Even before COVID-19, reading scores among U.S. students had been declining for the first time in a decade, something that jeopardizes a generation’s achievement and mobility. As this trend was taking place nationally, more immigrant families were moving to Midwestern communities, including my home in Louisville, Kentucky.
While many cities across the country may find themselves unable to accommodate this influx of learners, here at Newcomer Academy, we have built a curriculum and infrastructure to support learners of all types and at scale. This means, at any time, we can welcome new families and students with the tools and resources they need to unlock learning.
Between 2013 and 2020, Jefferson County Public Schools (JCPS) saw double-digit English-learner growth, including 25 percent growth in the 2019-2020 school year alone – a 20-year high. This year, the county has enrolled more than 14,000 English learners. It was this growing population that led JCPS in 2007 to create the Newcomer Academy, a school designed for English language learners in sixth through 12th grades.
At Newcomer, where I’m the principal, this is the first year that most students are enrolled in an American school, and many had limited or interrupted school experiences in their native countries. In fact, about one-third have an educational gap of at least three years.
At Newcomer, students spend up to three semesters building their language and academic skills with us before moving to a middle or high school with a continued English as a second language program. The administrative staff and most teachers are bilingual, if not multilingual. There are more than 150 languages spoken in our district. Jefferson County has a richness of culture that builds global citizens with diverse perspectives starting in middle school. In addition, the fact that many of our staff look and sound like the students helps them feel more comfortable while they’re learning a new language and absorbing a new culture.
The needs at Newcomer are naturally different from the average student’s, and one of the most obvious is their relationship with technology. For many, their school-issued laptop or tablet is the first one they’ve ever used. But the technology often used to enhance instruction today shouldn’t pose a barrier for learning. Quite the contrary–it should enhance their experience. For that reason, it’s important that we select and introduce those tools with every student’s needs in mind. For instance, we know how powerful images can be in teaching multilingual learners. Images provide an instant visual translation allowing students to better understand content and context. Edtech allows us to find high-quality and culturally relevant images that can enhance engagement, comprehension, and relevance.
The first step for students — and more often than not, their families — is helping them overcome their fear of technology. Consider it from their point of view: they’re in a new country, navigating new rules and new expectations, when they’re suddenly asked to not only learn to operate an unfamiliar and expensive device, but to safeguard it. Many of our families have come to the U.S. under dire circumstances, and the idea of having to pay to replace a lost or stolen Chromebook or iPad is enough to make them turn down a school-issued device on behalf of their child.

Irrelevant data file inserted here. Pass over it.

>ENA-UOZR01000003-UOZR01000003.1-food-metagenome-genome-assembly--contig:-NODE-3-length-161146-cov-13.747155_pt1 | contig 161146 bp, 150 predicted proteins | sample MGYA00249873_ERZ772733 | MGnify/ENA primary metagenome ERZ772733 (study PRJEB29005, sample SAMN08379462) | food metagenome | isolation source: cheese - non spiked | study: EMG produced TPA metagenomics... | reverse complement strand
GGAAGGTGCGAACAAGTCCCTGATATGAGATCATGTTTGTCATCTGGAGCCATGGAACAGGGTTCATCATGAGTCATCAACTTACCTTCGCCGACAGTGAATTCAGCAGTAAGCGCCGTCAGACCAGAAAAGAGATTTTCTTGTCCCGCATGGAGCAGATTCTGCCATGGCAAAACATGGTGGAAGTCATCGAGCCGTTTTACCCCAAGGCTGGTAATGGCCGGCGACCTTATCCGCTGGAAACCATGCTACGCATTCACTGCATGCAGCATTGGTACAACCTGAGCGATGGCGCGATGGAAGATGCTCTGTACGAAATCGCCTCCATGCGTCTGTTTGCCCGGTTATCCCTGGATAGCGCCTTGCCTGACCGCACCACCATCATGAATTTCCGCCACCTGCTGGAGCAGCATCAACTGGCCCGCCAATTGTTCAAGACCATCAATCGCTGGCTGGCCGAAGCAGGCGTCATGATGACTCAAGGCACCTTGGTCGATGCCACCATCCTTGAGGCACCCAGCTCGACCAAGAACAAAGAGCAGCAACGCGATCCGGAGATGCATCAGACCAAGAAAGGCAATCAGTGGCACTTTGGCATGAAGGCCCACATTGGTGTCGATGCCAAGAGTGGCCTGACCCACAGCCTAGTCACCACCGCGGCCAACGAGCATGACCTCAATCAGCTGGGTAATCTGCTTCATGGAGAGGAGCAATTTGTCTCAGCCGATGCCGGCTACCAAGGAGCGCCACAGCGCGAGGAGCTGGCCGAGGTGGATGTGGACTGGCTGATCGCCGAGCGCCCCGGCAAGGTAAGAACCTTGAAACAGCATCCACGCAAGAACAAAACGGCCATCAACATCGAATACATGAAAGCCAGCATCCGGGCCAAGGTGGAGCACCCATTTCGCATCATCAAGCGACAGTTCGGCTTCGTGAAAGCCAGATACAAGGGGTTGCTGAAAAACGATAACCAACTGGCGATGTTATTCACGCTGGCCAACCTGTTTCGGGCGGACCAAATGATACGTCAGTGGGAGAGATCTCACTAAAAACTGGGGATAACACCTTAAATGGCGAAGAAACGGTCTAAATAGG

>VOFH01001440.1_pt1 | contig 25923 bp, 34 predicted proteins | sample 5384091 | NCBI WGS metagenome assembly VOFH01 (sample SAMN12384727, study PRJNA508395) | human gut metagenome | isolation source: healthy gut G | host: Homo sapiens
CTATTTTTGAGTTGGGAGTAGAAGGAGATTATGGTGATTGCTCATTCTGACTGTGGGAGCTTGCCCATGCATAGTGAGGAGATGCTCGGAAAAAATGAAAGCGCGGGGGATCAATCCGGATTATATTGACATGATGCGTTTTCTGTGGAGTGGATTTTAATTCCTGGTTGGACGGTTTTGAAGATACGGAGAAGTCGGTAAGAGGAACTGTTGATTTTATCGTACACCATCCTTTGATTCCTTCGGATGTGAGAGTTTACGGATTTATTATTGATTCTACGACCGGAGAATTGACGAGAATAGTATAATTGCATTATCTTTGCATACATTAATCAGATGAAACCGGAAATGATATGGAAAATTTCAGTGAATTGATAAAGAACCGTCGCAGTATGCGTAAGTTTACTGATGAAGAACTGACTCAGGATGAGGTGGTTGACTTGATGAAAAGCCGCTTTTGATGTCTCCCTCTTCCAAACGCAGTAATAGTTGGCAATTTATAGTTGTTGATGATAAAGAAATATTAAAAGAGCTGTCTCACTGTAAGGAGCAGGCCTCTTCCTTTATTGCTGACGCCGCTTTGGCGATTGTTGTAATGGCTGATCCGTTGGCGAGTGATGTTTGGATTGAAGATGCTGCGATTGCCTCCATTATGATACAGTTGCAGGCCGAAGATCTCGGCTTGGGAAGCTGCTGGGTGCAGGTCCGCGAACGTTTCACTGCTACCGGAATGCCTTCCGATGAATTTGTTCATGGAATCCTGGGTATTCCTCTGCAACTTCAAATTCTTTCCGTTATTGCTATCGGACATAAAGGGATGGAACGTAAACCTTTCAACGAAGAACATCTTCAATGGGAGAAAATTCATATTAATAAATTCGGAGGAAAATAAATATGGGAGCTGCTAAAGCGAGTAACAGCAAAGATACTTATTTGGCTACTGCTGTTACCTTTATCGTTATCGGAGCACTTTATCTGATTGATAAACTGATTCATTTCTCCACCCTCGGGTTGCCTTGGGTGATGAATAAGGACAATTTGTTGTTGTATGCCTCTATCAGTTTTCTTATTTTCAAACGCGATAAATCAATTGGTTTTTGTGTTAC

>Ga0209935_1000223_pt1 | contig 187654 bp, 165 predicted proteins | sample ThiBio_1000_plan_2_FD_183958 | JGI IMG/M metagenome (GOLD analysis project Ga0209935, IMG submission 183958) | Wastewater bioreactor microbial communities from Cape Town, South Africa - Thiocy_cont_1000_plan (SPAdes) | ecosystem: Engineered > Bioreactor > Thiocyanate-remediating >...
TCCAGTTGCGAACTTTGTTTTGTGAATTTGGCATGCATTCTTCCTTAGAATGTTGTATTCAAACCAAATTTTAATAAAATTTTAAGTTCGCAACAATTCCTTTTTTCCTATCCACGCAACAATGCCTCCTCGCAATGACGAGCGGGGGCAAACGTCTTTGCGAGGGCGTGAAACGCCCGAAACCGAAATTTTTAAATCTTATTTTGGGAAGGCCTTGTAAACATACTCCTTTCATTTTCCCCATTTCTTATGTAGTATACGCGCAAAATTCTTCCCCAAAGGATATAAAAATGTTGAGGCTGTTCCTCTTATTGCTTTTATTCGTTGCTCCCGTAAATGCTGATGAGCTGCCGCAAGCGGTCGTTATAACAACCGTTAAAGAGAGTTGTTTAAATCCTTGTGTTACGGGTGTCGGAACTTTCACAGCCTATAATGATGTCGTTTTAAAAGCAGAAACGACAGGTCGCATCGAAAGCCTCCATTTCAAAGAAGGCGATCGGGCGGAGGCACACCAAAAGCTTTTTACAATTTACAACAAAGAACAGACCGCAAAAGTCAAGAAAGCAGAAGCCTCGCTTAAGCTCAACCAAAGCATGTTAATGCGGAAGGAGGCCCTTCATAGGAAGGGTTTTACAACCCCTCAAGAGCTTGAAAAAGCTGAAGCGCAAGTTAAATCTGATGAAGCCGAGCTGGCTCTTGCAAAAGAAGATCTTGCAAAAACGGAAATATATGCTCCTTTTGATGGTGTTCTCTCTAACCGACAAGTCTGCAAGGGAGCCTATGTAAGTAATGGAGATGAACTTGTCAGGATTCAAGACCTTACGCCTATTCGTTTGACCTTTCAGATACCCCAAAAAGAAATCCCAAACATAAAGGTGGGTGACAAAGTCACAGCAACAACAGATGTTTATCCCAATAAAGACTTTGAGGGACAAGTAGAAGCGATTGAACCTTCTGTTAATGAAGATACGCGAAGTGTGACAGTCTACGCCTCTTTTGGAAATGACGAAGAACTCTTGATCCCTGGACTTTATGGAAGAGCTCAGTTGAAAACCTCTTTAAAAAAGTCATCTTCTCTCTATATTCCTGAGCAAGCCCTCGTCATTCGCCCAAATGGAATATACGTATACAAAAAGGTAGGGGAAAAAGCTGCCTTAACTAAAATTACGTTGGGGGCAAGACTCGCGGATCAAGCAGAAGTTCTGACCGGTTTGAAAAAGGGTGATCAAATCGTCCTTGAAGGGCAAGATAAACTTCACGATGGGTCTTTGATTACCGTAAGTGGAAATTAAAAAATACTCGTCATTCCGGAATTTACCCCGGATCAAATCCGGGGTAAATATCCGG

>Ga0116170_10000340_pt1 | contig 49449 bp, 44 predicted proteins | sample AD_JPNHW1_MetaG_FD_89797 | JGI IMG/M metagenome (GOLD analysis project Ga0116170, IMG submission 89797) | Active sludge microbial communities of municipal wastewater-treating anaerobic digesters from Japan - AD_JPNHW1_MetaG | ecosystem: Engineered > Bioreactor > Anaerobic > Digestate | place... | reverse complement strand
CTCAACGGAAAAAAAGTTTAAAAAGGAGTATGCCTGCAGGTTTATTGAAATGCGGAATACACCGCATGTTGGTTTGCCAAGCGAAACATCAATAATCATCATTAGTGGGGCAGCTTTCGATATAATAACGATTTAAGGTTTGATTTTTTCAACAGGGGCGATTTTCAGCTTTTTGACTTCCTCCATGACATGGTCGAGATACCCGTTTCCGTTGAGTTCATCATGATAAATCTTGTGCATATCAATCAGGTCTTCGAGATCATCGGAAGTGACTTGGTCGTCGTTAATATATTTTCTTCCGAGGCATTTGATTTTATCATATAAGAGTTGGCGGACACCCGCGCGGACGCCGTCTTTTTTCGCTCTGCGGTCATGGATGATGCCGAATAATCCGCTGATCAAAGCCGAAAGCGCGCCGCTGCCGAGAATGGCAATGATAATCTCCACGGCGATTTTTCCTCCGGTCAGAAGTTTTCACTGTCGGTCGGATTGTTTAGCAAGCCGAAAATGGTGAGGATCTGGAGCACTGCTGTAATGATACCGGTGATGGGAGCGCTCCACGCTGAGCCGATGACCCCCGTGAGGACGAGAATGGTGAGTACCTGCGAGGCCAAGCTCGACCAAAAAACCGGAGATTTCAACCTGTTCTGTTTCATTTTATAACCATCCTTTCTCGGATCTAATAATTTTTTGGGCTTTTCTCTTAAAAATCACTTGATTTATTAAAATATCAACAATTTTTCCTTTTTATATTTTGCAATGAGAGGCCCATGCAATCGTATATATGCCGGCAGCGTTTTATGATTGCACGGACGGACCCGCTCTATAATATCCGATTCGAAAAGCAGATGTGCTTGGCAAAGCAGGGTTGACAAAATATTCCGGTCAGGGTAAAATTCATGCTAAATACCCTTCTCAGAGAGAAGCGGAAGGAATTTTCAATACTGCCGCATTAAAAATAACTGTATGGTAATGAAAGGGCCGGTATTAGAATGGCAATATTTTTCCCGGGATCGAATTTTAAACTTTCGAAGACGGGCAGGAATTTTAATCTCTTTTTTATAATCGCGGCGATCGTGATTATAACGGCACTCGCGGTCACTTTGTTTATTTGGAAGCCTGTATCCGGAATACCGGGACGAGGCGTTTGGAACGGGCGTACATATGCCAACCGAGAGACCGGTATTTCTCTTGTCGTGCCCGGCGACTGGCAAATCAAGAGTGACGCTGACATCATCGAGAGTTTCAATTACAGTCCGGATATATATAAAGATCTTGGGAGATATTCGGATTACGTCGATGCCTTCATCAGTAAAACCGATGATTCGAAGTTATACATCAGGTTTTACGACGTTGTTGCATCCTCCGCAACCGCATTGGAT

It’s vital that we help them overcome those fears. One device can open many doors for an English language learner, especially if they take it home and teach their siblings, parents and other family members to use it. That’s why our staff members devote significant time to helping families get more comfortable with the responsibility of protecting a school-issued device. Often, the most hesitant families end up becoming the most active users.
We also select edtech solutions with the specific needs of English language learners in mind–solutions that are adaptable, inclusive and equitable. Reading aloud can be one of the most important ways to build fluency, and this is especially critical for students reading at home with family members who aren’t fluent in English. Lumio by SMART includes an immersive reader function that makes it easier for learners to move between English and their native language. They highlight text, then tap open the Immersive Reader tool that enables the speech-to-text function — another tool that, when used at home, can help build language skills for family members. Students can also access a picture dictionary, which helps them make connections more easily.
Finally, it’s important that we help our families leverage technology that will allow their students to thrive in their new educational environments. We offer a language line that connects them with a live interpreter at a moment’s notice. Another service, School-Connect, lets parents communicate directly with district leaders in their native languages, with messages that are automatically translated. Likewise, Google Translate will convert spoken English into 100 languages, which teachers can cut-and-paste into a document for students to read later. These tools can mean the difference between a family feeling lost and alienated and knowing that their child is in a safe, nurturing environment that values their experiences.
Today, the Newcomer Academy is making it easier to learn the language and the technologies that will open doors for all students in the future. They only need the right instruction, and the right tools, to turn their American dream into a reality.
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